Columbus Homeowner’s Guide: Choosing a New Air Conditioner

An old air conditioner isn’t something that can last forever. If it’s no longer satisfying the cooling needs of your home efficiently, you’re due for air conditioning replacement with a new air conditioning system. Air conditioning system units aren’t all the same – there are central air conditioners, heat pumps, and even ductless air conditioners.

Your air conditioning choices don’t stop there! After you figure out what type of air conditioner you want, you must determine what size air conditioner you need. Sizing air conditioning units involves precise calculations, not just the home’s square footage or going off the capacity of the old unit! Then there are decisions to be made about the air conditioner’s efficiency and its ongoing impacts on the energy costs you pay over the years. SEER ratings stand for seasonal energy efficiency ratio, and they will inform you if the air conditioning unit is energy efficient or not. There are minimum SEER rating limits set by the government, but tons of higher SEER rating AC units are available. A single-stage unit typically has a lower efficiency rating than a higher-efficiency unit with components like a variable speed blower or compressor.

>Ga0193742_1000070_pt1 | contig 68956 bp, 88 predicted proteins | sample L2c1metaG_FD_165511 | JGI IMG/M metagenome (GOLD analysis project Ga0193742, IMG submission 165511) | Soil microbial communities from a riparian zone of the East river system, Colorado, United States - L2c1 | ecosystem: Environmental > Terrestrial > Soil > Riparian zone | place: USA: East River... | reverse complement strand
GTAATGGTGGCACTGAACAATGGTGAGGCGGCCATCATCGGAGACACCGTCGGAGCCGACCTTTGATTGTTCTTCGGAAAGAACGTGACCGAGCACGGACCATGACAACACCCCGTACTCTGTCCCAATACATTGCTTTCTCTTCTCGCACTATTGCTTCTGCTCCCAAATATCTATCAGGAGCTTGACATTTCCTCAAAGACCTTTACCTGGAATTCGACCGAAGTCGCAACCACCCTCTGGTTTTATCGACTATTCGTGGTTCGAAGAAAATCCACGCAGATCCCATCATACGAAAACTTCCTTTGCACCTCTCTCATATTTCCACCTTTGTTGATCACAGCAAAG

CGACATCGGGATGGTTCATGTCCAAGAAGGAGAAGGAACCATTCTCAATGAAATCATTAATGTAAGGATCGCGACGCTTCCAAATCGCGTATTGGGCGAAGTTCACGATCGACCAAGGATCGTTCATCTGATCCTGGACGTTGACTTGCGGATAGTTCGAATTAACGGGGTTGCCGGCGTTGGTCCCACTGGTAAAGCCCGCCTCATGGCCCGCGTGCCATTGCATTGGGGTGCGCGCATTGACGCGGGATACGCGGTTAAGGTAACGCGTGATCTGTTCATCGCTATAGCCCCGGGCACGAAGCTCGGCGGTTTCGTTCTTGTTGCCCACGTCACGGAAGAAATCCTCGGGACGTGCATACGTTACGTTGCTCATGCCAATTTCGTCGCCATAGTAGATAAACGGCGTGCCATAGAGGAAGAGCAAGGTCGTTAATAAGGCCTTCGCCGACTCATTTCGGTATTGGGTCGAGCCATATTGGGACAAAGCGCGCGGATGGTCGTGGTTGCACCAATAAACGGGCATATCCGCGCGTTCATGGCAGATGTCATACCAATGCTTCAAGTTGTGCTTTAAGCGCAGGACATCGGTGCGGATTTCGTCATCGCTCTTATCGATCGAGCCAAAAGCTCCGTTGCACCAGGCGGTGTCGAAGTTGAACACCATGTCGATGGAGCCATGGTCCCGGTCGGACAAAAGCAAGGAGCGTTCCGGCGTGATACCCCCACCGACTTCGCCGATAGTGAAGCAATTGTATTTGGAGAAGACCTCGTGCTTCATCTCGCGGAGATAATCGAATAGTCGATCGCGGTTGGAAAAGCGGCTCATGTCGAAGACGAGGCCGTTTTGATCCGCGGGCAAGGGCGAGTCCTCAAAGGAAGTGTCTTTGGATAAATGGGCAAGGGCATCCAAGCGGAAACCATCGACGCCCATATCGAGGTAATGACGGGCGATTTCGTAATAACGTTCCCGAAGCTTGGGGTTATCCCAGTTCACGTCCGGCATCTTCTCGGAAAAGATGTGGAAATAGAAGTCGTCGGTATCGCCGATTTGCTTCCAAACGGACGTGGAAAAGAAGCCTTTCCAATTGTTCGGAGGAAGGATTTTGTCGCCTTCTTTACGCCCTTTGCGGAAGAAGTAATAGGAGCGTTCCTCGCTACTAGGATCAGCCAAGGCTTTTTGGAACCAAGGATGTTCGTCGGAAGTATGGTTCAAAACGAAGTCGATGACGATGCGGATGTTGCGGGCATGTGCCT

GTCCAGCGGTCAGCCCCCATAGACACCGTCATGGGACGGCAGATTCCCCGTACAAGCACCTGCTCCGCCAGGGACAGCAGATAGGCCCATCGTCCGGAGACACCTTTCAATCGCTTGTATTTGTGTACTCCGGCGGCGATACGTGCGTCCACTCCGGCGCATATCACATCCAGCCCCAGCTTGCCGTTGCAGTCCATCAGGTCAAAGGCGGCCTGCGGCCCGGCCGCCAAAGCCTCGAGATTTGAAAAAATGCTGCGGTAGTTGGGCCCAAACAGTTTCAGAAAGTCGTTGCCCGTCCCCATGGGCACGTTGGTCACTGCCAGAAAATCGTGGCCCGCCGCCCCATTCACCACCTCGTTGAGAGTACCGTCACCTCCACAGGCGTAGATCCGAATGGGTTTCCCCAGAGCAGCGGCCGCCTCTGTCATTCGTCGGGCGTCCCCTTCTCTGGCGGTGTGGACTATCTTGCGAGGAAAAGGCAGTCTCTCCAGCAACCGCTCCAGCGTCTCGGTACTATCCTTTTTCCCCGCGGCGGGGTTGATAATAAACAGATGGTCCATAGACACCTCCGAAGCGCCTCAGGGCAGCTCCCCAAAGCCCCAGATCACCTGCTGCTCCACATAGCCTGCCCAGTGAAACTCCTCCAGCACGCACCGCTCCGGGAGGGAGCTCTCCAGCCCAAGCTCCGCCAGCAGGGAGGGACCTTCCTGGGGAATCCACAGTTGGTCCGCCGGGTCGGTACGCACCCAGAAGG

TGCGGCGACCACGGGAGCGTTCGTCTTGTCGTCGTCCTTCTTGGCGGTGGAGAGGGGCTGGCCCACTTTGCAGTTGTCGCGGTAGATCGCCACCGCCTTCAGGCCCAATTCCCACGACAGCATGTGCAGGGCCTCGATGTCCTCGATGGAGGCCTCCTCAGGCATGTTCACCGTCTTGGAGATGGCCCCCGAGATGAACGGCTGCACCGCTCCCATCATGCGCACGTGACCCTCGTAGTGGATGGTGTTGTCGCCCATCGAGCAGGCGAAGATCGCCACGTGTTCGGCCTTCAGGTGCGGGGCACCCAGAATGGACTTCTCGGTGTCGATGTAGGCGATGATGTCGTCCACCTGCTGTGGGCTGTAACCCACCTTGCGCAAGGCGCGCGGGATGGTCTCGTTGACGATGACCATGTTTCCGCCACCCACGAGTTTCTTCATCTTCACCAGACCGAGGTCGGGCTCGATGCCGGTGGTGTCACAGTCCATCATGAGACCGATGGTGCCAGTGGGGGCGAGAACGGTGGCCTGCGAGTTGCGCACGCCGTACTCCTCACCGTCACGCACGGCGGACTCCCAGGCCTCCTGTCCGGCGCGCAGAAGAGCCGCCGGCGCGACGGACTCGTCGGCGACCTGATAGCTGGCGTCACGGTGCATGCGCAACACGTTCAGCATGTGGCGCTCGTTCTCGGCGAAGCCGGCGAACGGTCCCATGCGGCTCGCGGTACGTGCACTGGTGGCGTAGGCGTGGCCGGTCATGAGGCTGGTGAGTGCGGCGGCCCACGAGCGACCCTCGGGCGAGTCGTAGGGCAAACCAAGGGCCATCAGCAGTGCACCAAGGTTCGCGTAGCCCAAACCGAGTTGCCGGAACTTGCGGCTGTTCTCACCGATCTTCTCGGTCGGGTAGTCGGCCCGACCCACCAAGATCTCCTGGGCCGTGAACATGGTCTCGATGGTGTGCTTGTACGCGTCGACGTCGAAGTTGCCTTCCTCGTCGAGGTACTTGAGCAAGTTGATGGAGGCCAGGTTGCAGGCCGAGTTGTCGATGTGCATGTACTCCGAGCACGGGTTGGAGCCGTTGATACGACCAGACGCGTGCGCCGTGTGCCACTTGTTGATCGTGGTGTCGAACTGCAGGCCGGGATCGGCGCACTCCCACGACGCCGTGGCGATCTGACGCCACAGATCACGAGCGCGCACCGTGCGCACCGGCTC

You’ll face a lot of choices as you look for a unit for your home. This makes it hard for many homeowners to find the right AC unit on their own. You don’t have to shop for new units on your own – trust the HVAC system pros of Buckeye Heating, Cooling & Plumbing for help. We’re happy to share our knowledge regarding air conditioning equipment, and our NATE-certified technicians will perform professional installation for any central air conditioning products you choose. Below, our homeowner’s guide tells you more about central air conditioner options, how to choose a new air conditioner, and the central air conditioning system factors to consider.

Air Conditioning Unit Types